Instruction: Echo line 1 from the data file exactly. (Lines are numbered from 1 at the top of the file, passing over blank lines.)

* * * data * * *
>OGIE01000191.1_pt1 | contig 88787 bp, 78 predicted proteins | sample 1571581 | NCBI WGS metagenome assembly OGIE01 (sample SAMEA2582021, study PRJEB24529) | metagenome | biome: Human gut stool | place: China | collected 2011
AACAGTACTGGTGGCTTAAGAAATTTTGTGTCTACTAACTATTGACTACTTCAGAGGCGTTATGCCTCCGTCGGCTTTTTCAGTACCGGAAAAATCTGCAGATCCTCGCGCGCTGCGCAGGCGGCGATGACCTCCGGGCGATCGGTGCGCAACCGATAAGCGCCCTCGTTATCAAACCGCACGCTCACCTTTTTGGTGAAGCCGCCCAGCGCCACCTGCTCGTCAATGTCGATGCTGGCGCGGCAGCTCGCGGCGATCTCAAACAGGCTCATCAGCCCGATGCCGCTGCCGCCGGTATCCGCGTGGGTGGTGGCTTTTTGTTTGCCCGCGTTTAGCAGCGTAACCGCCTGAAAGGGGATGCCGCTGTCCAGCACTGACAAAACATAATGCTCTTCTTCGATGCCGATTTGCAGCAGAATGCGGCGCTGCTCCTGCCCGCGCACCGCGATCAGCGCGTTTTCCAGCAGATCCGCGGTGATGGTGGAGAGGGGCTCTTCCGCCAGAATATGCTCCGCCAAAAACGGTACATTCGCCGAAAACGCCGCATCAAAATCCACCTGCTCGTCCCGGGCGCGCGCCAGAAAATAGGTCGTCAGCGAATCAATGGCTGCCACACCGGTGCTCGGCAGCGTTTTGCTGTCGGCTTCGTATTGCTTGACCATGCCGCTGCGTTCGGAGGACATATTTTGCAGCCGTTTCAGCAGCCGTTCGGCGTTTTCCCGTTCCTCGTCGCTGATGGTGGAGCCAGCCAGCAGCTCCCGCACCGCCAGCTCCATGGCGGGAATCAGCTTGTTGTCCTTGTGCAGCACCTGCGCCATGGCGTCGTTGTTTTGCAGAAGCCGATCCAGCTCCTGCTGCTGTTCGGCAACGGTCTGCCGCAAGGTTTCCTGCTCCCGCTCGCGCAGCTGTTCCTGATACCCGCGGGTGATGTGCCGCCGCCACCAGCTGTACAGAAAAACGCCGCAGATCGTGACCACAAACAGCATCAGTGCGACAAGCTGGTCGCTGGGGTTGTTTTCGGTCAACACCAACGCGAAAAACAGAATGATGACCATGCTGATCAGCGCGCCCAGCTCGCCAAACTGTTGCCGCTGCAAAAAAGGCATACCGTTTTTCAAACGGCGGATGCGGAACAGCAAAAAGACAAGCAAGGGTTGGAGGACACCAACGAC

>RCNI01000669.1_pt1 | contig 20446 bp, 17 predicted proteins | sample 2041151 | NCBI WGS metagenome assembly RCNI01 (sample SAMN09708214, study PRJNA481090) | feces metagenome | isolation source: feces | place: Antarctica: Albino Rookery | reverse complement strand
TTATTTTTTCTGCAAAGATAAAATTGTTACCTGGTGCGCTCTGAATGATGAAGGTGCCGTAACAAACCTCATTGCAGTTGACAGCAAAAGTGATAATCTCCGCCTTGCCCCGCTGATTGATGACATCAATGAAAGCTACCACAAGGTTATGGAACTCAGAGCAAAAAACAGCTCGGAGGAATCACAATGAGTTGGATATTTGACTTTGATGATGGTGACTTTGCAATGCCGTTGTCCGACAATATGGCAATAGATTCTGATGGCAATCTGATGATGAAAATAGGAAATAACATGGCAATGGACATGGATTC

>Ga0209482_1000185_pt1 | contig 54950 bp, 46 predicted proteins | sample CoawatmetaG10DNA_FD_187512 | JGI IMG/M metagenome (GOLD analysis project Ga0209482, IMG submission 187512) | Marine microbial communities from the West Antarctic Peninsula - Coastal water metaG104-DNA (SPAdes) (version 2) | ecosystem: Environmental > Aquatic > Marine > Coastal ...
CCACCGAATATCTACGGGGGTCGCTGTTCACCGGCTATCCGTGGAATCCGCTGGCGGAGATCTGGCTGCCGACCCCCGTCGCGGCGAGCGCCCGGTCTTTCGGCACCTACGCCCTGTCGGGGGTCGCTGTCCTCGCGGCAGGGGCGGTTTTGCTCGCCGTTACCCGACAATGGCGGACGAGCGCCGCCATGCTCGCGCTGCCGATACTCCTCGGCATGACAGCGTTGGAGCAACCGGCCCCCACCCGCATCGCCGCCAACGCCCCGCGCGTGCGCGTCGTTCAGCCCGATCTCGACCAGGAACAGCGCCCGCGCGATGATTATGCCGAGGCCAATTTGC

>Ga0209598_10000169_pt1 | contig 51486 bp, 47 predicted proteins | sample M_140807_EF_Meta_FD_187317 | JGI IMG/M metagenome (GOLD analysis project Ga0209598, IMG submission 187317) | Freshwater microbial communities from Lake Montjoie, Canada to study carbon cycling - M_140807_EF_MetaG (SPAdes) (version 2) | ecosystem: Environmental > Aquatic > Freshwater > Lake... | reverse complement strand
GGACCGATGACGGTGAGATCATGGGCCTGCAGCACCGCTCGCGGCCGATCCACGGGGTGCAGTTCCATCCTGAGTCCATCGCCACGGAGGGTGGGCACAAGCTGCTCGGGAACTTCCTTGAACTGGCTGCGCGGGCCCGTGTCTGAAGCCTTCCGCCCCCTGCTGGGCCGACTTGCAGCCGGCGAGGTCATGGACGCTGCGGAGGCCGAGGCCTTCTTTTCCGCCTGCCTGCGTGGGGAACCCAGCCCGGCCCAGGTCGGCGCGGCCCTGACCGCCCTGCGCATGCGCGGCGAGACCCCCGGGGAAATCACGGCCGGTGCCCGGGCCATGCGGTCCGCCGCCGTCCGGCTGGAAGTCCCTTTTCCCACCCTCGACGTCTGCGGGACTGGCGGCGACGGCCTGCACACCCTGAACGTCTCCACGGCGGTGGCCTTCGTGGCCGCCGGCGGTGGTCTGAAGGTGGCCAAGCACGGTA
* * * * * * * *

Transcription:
>OGIE01000191.1_pt1 | contig 88787 bp, 78 predicted proteins | sample 1571581 | NCBI WGS metagenome assembly OGIE01 (sample SAMEA2582021, study PRJEB24529) | metagenome | biome: Human gut stool | place: China | collected 2011